South Korea scientists have successfully cloned cats that glow in dark. It was announced last December.
This may be the fluffiest, freakiest thing since Alba, the green fluorescent bunny from artist Eduardo Kac.
The pair of cats cloned from a mother's altered skin cell are nearly a year old. The researchers told the AFP that their work could help unravel mysteries of some 250 genetic diseases suffered by both humans and cats. The findings also could be used to clone endangered tigers, leopards, and other animals, the report said.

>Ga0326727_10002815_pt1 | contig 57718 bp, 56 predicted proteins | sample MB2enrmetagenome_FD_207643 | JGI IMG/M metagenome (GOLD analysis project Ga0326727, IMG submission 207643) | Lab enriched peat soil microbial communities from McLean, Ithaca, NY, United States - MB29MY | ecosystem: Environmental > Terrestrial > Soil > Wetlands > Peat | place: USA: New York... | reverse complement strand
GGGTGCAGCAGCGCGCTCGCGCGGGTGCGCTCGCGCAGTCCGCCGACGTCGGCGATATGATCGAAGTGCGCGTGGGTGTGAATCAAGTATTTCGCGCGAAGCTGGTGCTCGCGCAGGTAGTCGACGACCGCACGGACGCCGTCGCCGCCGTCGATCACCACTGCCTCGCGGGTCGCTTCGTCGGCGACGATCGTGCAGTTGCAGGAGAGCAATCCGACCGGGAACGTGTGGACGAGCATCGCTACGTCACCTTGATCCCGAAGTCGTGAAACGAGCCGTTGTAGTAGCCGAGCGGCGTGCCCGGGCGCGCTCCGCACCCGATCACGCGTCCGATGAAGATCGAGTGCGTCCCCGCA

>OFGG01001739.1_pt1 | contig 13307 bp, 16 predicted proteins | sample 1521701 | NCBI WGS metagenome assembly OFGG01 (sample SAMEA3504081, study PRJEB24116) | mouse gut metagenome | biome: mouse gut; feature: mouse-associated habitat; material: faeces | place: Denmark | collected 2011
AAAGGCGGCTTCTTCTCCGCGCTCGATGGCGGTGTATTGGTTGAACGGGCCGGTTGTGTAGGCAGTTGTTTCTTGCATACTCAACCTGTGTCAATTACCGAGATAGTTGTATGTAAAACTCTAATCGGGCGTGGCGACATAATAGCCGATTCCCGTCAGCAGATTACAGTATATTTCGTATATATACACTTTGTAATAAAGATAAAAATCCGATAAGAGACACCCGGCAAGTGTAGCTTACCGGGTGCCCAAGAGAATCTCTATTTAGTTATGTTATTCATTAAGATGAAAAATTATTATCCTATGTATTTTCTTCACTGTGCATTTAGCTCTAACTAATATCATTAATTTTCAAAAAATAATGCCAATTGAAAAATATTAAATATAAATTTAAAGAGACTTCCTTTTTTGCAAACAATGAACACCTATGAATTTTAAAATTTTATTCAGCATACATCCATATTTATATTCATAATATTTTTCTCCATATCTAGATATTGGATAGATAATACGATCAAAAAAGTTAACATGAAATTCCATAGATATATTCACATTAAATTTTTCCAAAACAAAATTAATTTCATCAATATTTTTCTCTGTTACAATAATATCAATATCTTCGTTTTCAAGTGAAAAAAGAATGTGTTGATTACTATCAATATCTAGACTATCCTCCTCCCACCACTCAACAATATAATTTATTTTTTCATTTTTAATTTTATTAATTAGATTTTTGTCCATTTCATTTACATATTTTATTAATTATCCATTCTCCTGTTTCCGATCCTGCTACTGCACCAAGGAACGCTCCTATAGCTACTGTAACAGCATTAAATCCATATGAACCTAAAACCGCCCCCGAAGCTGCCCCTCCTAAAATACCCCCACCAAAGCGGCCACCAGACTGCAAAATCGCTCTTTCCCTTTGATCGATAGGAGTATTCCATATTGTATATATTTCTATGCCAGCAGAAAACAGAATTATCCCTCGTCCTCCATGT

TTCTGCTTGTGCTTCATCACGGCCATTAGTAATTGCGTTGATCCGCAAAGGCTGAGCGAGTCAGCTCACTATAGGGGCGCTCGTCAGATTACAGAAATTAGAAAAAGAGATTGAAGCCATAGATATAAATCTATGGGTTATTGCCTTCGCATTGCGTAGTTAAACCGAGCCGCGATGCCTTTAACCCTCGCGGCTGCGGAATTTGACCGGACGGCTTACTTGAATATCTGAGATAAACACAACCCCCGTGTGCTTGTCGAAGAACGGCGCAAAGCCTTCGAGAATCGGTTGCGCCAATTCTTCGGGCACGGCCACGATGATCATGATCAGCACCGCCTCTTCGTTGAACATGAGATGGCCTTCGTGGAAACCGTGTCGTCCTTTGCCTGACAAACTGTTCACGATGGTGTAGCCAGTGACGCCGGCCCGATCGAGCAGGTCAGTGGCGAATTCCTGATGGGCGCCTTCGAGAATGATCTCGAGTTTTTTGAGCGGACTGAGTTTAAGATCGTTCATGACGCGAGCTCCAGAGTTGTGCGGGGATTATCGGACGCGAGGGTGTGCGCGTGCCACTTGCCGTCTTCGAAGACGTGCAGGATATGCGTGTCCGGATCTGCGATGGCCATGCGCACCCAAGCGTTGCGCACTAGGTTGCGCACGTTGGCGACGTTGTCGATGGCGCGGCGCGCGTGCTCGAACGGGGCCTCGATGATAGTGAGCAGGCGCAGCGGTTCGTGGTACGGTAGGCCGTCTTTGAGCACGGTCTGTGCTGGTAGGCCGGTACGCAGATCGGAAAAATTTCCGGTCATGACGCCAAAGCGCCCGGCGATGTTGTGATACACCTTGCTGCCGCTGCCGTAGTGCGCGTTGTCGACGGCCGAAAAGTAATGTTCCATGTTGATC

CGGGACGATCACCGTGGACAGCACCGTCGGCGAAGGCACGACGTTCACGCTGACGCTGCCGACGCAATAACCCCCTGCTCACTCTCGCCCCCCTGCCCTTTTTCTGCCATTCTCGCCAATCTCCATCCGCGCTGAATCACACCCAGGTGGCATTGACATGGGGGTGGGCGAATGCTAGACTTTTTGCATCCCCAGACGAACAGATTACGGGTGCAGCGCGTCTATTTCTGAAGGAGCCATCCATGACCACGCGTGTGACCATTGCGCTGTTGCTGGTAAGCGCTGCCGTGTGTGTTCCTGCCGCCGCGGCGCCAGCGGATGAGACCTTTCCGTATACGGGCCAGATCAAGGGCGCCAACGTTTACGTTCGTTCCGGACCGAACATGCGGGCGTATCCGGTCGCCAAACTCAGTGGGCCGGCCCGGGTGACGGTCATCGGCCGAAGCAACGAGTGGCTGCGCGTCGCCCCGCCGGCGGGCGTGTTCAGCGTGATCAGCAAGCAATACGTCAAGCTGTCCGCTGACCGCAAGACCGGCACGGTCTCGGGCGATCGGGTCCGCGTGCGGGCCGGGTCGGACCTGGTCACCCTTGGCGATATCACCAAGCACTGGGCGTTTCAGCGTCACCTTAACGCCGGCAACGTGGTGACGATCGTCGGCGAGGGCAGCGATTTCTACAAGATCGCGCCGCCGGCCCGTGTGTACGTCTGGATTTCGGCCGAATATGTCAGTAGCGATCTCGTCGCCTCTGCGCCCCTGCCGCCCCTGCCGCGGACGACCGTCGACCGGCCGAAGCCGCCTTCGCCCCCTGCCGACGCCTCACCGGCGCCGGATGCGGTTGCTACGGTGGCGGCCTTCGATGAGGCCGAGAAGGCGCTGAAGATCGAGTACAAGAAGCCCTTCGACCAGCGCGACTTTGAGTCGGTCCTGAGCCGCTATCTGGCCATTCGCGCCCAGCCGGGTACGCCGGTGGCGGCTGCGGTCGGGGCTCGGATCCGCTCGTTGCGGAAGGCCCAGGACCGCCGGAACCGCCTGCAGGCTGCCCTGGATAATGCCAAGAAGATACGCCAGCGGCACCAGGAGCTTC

However, it's unlikely that such psychedelic-looking cats would come to pet stores anytime soon. Debates about the ethics and safety of concocting cloned and transgenic animals continue to rage.
This is no longer a new to us. Amongst the animals that glow-in-darks using GFP technology are as below:
Pigs - Taiwan (Jan 2006)
National Taiwan University cloned 3 pigs which are green inside out inclusive their internal organs.
Rabbit (named Alba) - French 2001
Fluorescent jellyfish called Aequorea victoria gene (EGFP - enhanced Green Fluorescent Protein) was zygote microinjection into fertilized rabbit eggs.
Zebrafish - Japan 1997